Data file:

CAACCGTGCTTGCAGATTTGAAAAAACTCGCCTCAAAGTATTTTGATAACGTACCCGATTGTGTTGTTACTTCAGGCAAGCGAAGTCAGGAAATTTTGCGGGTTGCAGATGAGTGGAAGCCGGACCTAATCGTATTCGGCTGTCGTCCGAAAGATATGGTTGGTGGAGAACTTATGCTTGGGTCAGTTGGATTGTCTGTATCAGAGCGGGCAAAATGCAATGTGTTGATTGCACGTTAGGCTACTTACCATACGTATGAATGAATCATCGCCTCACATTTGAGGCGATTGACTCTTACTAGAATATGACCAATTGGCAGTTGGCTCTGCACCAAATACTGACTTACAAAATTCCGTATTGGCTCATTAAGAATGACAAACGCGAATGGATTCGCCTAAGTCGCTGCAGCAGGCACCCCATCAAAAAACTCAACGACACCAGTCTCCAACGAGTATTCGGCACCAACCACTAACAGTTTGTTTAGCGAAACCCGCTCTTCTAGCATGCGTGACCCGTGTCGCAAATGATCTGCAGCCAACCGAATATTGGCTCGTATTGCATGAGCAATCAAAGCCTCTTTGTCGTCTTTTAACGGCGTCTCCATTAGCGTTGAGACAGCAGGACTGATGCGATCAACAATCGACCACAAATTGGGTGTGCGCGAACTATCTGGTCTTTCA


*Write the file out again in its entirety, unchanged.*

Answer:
CAACCGTGCTTGCAGATTTGAAAAAACTCGCCTCAAAGTATTTTGATAACGTACCCGATTGTGTTGTTACTTCAGGCAAGCGAAGTCAGGAAATTTTGCGGGTTGCAGATGAGTGGAAGCCGGACCTAATCGTATTCGGCTGTCGTCCGAAAGATATGGTTGGTGGAGAACTTATGCTTGGGTCAGTTGGATTGTCTGTATCAGAGCGGGCAAAATGCAATGTGTTGATTGCACGTTAGGCTACTTACCATACGTATGAATGAATCATCGCCTCACATTTGAGGCGATTGACTCTTACTAGAATATGACCAATTGGCAGTTGGCTCTGCACCAAATACTGACTTACAAAATTCCGTATTGGCTCATTAAGAATGACAAACGCGAATGGATTCGCCTAAGTCGCTGCAGCAGGCACCCCATCAAAAAACTCAACGACACCAGTCTCCAACGAGTATTCGGCACCAACCACTAACAGTTTGTTTAGCGAAACCCGCTCTTCTAGCATGCGTGACCCGTGTCGCAAATGATCTGCAGCCAACCGAATATTGGCTCGTATTGCATGAGCAATCAAAGCCTCTTTGTCGTCTTTTAACGGCGTCTCCATTAGCGTTGAGACAGCAGGACTGATGCGATCAACAATCGACCACAAATTGGGTGTGCGCGAACTATCTGGTCTTTCA